Sprint Nextel yesterday saw its debt rating from Moody’s Investors reduced to “junk” status, adding another difficulty to the wireless carrier’s attempt to reverse its fortunes, which has seen the company lose millions of subscribers during the last couple of years, most of which have stopped using the iDEN push-to-talk network.

For public-safety agencies, iDEN traditionally has been a popular vehicle for non-mission-critical communications, but Sprint Nextel is facing unprecedented competition in this arena. Meanwhile, the global economic downturn and the strength of nationwide rivals such as AT&T Mobility and Verizon Wireless—both of which boast much healthier balance sheets—has made the turnaround effort much more difficult.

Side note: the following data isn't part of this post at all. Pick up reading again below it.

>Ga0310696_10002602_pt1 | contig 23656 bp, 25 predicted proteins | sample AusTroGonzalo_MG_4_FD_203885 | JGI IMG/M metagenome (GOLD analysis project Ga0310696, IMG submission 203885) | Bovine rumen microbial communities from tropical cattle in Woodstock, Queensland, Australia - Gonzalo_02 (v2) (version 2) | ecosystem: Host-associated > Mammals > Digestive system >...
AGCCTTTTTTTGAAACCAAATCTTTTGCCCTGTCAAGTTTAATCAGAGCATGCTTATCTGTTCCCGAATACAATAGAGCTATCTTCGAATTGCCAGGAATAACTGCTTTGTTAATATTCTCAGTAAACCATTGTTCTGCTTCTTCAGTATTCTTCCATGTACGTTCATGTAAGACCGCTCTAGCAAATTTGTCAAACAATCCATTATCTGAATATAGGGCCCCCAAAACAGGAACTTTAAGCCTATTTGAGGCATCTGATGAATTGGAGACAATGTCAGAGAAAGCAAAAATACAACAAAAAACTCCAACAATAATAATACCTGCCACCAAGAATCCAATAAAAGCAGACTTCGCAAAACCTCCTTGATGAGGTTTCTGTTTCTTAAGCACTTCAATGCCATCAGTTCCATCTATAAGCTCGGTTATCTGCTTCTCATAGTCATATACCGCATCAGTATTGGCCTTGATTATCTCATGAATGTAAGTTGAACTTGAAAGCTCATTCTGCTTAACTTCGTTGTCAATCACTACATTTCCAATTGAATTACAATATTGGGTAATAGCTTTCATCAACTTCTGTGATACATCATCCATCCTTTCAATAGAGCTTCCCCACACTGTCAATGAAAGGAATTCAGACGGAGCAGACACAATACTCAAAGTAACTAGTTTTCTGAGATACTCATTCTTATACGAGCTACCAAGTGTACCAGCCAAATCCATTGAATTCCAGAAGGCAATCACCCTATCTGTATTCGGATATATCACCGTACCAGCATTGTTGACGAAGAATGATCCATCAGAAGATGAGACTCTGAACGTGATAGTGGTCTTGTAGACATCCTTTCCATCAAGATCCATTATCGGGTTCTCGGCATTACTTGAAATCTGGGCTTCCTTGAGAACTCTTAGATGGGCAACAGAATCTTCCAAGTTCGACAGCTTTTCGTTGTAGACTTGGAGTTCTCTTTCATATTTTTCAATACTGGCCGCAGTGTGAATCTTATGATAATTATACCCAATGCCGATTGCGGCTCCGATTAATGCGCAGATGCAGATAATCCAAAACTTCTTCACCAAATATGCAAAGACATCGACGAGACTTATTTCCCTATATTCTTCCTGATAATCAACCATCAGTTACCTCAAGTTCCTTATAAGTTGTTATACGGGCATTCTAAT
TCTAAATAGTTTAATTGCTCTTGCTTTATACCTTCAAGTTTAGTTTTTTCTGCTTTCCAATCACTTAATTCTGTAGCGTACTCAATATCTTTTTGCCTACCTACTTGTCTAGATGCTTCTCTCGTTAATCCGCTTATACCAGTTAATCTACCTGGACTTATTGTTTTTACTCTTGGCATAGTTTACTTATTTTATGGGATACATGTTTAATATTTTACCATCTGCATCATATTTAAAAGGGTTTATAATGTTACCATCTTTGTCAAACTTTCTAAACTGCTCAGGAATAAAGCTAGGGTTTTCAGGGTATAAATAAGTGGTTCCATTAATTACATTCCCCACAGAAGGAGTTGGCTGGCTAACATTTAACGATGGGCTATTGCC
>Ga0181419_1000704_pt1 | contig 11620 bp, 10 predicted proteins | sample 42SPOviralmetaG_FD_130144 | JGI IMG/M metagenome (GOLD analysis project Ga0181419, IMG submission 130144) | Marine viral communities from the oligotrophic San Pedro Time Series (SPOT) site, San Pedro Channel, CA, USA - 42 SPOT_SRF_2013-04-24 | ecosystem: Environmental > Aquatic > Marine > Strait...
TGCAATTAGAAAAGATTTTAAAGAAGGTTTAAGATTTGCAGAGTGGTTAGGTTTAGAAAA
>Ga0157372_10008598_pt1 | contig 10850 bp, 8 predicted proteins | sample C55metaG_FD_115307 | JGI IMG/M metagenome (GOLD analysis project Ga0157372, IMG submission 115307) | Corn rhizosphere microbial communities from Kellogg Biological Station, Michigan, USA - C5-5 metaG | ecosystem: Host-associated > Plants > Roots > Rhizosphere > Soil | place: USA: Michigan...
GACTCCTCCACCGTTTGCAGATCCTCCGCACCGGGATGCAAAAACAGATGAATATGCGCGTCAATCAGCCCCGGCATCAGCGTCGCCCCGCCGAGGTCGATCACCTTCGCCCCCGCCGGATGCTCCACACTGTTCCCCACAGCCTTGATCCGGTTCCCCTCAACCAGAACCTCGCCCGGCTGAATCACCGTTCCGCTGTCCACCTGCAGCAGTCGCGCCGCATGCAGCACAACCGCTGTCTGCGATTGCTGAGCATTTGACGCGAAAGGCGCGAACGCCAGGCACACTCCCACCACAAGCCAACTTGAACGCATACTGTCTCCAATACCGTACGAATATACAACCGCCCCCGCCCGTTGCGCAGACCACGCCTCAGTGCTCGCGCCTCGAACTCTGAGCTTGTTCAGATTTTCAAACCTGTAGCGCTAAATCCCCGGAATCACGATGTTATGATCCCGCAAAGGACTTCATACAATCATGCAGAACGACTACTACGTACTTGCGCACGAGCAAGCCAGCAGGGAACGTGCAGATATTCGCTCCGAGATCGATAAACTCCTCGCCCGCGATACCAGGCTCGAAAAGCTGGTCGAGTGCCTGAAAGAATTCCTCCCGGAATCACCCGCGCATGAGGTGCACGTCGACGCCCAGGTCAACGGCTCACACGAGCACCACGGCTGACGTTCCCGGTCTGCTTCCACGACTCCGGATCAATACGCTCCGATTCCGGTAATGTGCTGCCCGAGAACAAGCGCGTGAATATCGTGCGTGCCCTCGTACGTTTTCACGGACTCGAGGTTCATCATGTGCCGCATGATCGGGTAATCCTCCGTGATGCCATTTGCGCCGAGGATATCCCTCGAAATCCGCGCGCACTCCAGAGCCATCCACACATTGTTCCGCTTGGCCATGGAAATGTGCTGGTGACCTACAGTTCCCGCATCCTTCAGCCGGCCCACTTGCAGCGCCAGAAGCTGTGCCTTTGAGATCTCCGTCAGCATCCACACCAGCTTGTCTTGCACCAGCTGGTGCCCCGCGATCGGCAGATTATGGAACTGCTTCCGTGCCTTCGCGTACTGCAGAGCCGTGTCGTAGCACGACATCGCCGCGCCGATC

“[A credit rating of “junk”] certainly doesn’t make things any easier for them,” said Roger Entner, senior vice president of research for Nielsen. “It basically highlights for them that they have to be as judicious with their spending as possible.”

In an effort to cut costs, Sprint Nextel early this year announced 4000 layoffs and reportedly is considering another round of job cuts in January. In addition, the company has announced plans to close 20 call centers.

With a “junk” credit rating, Sprint Nextel’s ability to access the already tight capital markets is expected to be very limited. However, this is not expected to impact 800 MHz rebanding, which Sprint Nextel is funding. As part of the FCC order mandating rebanding, Sprint Nextel established a secured letter of credit that the 800 MHz Transition Administrator has deemed to be adequate to cover the remaining costs of the massive project.